Well, if Daeniken was right, then all churches, houses and palaces before the invention of electric light must have been soot holes, because they all had candles or oil lamps as primary light sources. I hadn't noticed that, so there was a chance, that Daeniken was wrong. So I concluded that an experiment was necessary here.
I took an ash tray, filled it with olive oil, formed a wick out of cotton wool, and soaked it with oil. Then I put the wick onto the side of the bowl so that it stuck out about 5 mm over the rim. I lit it - and it produced a steady, smokeless flame. Only an extremely long wick lead to an emission of soot.
I put a white dish over the flame, about 50 cm high, but I was unable to detect any trace of soot even after a long time. And it was nice to find out after some years that even experts like the famous material experts Clarke/Engelbach shared my opinion:
"Many visitors to the monuments express surprise that the painting could have been carried out in the darkness of the tombs and in the dim light of the temples. The Egyptian lamp was of the simplest type, merely a wick floating in oil. It is not infrequently represented in the scenes in the tombs, where it usually takes the form of an open receptacle mounted on a tall foot which, in the smaller examples, can be grasped in the hand. In the pictures, there arise from the receptacle what we may assume to be wicks or flames, always curved over the top as if blown by a current of air. Stand lamps in limestone have been found in the pyramid of El-Lahun, and representations of them in stone in the 'Labyrinth' at Hawara. In Egyptian houses, small dishes were also used as lamps. They usually have their rims pinched into a spout ...
The absence of smoke-blackening in the tombs of the kings is also no difficult explanation. If olive-oil is used, there is very little smoke, and a suitable covering over the lamp, for which various methods readily suggest themselves, would very easily prevent carbon being deposited on the ceiling."[ 4 ]
And even from the region where artificial light was most necessary we have notes from the Egyptians themselves: The many 100 m long tombs in the Valley of the Kings were definitively lighted with oil lamps and wicks, since we have protocols about wicks and lamps handed out to the workers each day from the Valley of the Kings - where it was carefully documented how many wicks of what length, and how much oil was given to each worker - there is no mystery at all how these tombs were illuminated. There is no place for pharaonic flash lights.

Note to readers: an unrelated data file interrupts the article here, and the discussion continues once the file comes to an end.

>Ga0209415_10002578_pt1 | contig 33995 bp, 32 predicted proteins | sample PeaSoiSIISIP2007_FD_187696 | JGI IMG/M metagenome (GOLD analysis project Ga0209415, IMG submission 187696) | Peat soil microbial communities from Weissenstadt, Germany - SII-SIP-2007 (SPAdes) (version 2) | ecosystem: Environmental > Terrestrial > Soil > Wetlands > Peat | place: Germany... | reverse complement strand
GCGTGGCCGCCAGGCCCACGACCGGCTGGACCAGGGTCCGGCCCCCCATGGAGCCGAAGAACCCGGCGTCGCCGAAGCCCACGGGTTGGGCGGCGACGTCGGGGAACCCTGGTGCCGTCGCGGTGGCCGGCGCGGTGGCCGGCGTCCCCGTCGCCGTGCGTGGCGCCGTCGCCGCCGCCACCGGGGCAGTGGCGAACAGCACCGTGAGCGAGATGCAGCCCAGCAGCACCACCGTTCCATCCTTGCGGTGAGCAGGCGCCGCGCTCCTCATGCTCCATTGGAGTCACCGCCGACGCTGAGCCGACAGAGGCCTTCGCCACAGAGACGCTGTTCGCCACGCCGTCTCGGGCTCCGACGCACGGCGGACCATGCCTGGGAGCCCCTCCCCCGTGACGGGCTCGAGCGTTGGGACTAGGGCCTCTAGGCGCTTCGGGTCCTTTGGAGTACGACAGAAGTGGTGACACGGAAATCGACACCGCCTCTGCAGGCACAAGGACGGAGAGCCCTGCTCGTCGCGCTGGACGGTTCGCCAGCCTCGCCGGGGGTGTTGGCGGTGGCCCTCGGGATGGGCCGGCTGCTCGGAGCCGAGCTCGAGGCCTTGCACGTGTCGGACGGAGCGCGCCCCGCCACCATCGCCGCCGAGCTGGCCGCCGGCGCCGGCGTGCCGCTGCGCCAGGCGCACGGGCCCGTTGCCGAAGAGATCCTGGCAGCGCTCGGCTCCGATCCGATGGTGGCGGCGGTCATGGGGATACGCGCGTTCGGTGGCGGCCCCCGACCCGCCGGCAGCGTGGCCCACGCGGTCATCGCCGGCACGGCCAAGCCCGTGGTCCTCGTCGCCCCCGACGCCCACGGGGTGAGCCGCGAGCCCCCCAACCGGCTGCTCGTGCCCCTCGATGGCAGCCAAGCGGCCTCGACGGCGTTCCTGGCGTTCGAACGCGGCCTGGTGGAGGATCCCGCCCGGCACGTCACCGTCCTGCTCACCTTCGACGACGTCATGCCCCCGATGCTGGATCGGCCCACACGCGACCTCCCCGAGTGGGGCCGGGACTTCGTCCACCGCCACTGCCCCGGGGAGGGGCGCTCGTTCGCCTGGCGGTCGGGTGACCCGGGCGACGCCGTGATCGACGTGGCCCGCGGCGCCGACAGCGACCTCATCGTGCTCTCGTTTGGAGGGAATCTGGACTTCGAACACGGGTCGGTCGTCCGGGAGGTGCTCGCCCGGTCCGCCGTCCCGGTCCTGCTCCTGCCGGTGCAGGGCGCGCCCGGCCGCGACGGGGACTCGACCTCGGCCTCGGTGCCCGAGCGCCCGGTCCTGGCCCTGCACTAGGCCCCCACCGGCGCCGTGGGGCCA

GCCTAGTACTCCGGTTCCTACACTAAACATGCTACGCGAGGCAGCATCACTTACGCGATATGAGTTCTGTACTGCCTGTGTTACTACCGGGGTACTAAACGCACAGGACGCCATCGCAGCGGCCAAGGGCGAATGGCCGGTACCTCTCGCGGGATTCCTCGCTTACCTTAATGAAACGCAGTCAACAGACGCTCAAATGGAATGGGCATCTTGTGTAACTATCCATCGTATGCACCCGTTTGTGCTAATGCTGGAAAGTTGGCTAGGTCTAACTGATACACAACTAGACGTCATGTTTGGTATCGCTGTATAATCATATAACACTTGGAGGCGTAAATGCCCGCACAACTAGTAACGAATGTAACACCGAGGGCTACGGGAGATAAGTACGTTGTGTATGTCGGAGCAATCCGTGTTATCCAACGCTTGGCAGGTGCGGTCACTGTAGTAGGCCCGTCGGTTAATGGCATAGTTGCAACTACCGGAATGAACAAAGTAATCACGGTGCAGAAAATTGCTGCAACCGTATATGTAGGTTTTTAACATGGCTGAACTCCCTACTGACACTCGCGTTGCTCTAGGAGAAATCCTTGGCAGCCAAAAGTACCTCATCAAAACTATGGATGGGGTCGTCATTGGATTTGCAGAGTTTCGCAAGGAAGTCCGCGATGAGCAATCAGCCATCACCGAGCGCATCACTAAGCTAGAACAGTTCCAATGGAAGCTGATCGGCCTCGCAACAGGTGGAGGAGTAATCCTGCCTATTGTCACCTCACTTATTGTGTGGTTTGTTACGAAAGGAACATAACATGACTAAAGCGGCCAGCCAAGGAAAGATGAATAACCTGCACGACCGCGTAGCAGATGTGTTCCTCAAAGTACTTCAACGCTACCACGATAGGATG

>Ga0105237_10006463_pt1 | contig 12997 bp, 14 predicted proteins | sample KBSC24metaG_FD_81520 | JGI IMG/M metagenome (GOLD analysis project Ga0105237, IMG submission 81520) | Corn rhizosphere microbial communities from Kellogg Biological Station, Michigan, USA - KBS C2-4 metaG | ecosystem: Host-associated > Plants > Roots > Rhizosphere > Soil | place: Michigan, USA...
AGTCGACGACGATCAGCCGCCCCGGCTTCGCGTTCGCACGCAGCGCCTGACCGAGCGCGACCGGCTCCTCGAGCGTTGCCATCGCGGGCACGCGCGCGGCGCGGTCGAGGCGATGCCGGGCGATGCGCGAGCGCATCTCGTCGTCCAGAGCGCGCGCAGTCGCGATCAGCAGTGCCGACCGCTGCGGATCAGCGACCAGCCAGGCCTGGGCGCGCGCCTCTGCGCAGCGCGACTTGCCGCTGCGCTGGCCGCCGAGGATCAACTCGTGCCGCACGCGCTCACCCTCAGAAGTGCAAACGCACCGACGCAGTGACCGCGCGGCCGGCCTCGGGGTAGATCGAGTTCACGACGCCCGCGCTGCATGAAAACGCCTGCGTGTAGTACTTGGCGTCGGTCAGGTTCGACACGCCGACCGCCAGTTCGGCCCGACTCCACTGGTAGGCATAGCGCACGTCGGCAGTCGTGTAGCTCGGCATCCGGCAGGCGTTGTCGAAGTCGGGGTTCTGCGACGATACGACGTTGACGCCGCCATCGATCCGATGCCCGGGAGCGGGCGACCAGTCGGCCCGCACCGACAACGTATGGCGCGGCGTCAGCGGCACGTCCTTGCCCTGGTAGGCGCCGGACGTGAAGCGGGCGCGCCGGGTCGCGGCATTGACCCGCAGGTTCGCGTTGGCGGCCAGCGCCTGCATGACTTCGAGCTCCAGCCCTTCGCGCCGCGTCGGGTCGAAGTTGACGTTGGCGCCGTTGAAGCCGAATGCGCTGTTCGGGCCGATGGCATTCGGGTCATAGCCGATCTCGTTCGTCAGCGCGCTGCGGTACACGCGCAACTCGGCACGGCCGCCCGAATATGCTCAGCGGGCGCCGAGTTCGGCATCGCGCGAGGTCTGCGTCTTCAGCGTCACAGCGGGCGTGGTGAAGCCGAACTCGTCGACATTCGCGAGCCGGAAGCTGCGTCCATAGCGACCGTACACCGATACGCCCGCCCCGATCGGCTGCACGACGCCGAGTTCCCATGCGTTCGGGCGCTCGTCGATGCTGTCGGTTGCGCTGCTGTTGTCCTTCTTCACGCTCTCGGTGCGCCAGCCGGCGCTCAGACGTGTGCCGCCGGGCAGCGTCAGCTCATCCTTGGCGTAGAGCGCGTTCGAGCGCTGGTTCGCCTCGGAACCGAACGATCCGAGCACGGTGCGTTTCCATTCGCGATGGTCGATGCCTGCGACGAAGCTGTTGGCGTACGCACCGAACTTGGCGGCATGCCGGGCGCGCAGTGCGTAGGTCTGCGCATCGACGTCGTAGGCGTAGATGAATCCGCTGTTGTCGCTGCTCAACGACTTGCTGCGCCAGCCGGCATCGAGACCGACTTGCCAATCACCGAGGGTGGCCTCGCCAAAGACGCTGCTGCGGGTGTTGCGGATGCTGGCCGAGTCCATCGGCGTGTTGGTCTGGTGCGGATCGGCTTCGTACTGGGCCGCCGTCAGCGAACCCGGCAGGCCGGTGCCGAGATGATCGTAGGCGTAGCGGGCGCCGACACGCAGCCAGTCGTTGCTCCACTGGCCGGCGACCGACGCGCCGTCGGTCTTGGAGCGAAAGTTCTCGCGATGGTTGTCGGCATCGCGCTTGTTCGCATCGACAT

After I posted my results to the "Maus" I made first contact with the wide spread unwillingness in alternative science to accept unpleasant results. "Bullsh*t", "nonsense", "I don't believe you", were the comments to my sootless lamps. I wrote back "People, you mustn't believe me, just try it out for yourselves.". Again I drew a blank: "I don't need to try it out, I know what happens and it's not what you are posting here" was the only reaction.
Yes, and THAT is precisely the reason why the "mystery of the soot" is still part of every new publication and of at least one "mystery park"....
Well, as Mr. Spock would say. "Fascinating". None of the premises of the soot fans are correct. There is soot, although the Egyptian lamps were almost sootless and even buildings in no need of artificial illumination contain soot. This whole argument is as wrong as an argument can be. But just because we are sure that the soot comes from non-Egyptian sources it is still no evidence that can be used to propose alternative lighting methods.
BTW: It is possible to reduce soot from oil lamps by putting salt into the oil. I didn't try it out because I couldn't get soot even without salt in the oil...
|||Däniken, Erich von; Die Augen der Sphinx, Ullstein 1989, P. 215|
|||Ercivan, Erdogan; Das Sternentor der Pyramiden, Bettendorf 1997, P. 83|
|||explained in in: Lauer, Jean-Phillipe; Das Geheimnis der Pyramiden, Herbig 1980, P. 37 f|
|||Clarke, Somers & Engelbach, Reginald; Ancient Egyptian Masonry, London 1930, P. 201|
|||Brunner-Traut, Emma; Alltag unter Pharaonen, Herder 1998, P. 245|